New stock market milestone: Dow 15,000
NEW YORK (AP) — Just two months after recovering the last of its losses from the financial crisis, the Dow Jones industrial average charged higher Tuesday, closing above 15,000 for the first time.
It was another milestone in the market’s epic ascent of 2013. Good economic reports, strong corporate earnings and fresh support from central banks have eased investors’ concerns about another economic slowdown. Many had been on the lookout for signs that a spring swoon would derail the rally, as happened in each of the past three years.
Instead, Wall Street has climbed almost 15 per cent since Jan. 1.
Microsoft touching up Windows 8 to address gripes
SAN FRANCISCO (AP) — Microsoft is retooling the latest version of its Windows operating system to address complaints and confusion that have been blamed for deepening a slump in personal computer sales.
The tune up announced Tuesday won’t be released to consumers and businesses until later this year. The changes, part of a software package given the codename “Blue,” are a tacit acknowledgment of the shortcomings in Windows 8, a radical overhaul of Microsoft Corp.’s ubiquitous operating system.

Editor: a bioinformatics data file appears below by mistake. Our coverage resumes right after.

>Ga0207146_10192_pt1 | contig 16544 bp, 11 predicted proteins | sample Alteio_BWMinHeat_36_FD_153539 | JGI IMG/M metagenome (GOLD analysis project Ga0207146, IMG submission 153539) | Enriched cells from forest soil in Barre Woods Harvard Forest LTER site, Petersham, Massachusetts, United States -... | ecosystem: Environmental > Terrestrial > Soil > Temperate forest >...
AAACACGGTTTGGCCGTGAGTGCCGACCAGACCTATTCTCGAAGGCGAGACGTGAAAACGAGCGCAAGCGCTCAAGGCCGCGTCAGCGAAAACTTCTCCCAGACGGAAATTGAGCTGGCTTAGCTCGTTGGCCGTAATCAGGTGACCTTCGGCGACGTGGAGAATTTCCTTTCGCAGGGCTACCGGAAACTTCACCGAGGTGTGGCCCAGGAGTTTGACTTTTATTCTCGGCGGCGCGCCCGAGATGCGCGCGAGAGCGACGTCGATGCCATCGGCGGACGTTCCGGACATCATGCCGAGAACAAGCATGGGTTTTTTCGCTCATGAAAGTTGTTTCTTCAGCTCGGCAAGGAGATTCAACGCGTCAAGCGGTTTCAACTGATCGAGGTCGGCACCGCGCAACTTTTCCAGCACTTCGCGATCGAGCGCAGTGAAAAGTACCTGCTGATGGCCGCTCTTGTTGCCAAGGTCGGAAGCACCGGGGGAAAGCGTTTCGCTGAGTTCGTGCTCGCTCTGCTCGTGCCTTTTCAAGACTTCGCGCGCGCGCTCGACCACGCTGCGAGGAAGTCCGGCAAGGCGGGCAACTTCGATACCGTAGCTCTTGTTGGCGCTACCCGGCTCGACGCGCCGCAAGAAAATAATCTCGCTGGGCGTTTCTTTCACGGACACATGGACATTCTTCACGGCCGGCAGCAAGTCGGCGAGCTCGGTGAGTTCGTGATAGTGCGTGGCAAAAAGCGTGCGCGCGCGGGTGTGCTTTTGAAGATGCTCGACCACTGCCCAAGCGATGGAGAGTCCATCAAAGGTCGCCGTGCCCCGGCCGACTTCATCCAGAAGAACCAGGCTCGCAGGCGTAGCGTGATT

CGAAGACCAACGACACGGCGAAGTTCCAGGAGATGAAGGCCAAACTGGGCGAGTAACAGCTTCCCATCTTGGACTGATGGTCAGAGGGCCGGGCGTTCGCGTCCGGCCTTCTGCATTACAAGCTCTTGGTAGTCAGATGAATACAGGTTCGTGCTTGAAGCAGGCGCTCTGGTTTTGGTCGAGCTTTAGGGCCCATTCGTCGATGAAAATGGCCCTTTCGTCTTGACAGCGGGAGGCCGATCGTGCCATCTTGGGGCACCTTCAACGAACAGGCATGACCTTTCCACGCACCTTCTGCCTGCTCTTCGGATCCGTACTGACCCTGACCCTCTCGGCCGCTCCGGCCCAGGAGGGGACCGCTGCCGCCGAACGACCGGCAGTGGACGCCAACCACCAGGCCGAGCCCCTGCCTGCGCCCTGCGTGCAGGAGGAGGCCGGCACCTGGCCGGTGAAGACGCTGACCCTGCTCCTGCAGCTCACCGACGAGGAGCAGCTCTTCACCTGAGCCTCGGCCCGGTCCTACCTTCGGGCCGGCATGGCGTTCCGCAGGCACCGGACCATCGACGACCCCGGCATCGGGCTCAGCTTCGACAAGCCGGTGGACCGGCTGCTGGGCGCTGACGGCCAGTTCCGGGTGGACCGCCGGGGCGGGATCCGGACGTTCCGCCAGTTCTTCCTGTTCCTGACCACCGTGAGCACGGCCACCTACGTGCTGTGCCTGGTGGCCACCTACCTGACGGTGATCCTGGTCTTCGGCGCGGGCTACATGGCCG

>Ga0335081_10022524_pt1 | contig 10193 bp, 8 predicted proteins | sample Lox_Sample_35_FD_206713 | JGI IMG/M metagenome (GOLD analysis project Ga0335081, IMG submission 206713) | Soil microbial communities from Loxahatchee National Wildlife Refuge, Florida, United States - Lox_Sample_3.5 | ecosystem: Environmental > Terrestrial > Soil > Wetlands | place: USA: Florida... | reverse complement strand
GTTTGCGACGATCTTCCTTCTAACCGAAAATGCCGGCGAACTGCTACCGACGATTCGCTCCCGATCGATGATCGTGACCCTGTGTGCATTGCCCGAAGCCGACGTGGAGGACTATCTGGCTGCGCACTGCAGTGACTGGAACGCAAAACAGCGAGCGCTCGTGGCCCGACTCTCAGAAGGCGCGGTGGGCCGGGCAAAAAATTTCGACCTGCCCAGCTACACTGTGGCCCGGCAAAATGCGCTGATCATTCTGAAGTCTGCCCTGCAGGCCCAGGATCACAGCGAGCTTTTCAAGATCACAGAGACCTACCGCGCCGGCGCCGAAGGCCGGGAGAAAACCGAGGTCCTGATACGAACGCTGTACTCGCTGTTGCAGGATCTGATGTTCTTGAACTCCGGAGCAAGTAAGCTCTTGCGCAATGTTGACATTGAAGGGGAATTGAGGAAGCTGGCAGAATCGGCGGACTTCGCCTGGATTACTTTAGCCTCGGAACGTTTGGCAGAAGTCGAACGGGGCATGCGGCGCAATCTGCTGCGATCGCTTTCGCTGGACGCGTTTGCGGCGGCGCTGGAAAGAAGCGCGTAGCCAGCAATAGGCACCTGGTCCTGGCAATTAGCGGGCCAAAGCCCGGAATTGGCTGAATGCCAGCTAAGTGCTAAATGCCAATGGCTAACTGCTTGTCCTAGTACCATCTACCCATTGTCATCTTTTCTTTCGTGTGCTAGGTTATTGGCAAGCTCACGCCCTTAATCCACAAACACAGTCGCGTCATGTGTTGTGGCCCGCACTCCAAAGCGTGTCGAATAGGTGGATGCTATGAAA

With the makeover it released last October, Microsoft hoped to play a more prominent role in the growing mobile device market while still maintaining its dominance in PCs. But Windows 8’s design, which emphasizes interactive tiles and touch controls, seems to have befuddled as many people as it has impressed. One leading research firm, International Data Corp., says Windows 8 contributed to a 14 per cent decline in worldwide PC sales during the first three months of the year — the biggest year-over-year drop ever.
Bangladesh garment accident death toll passes 700
DHAKA, Bangladesh (AP) — Hundreds of survivors of last month’s collapse of a building housing garment factories in Bangladesh protested for compensation Tuesday, as the death toll from the country’s worst-ever industrial disaster passed 700.
The police control room overseeing the recovery operation said the death toll stood at 705 on Tuesday afternoon as workers pulled more bodies out of the wreckage of the eight-story building that was packed with workers at five garment factories when it collapsed on April 24. The factories were making clothing bound for major retailers around the world.
The disaster is the worst ever in the garment sector, surpassing the 1911 garment disaster in New York’s Triangle Shirtwaist factory, which killed 146 workers, and more recent tragedies such as a 2012 fire that killed about 260 people in Pakistan and one in Bangladesh that killed 112, also in 2012. It is also one of the deadliest industrial accidents ever.
China’s struggling automakers jump on SUV boom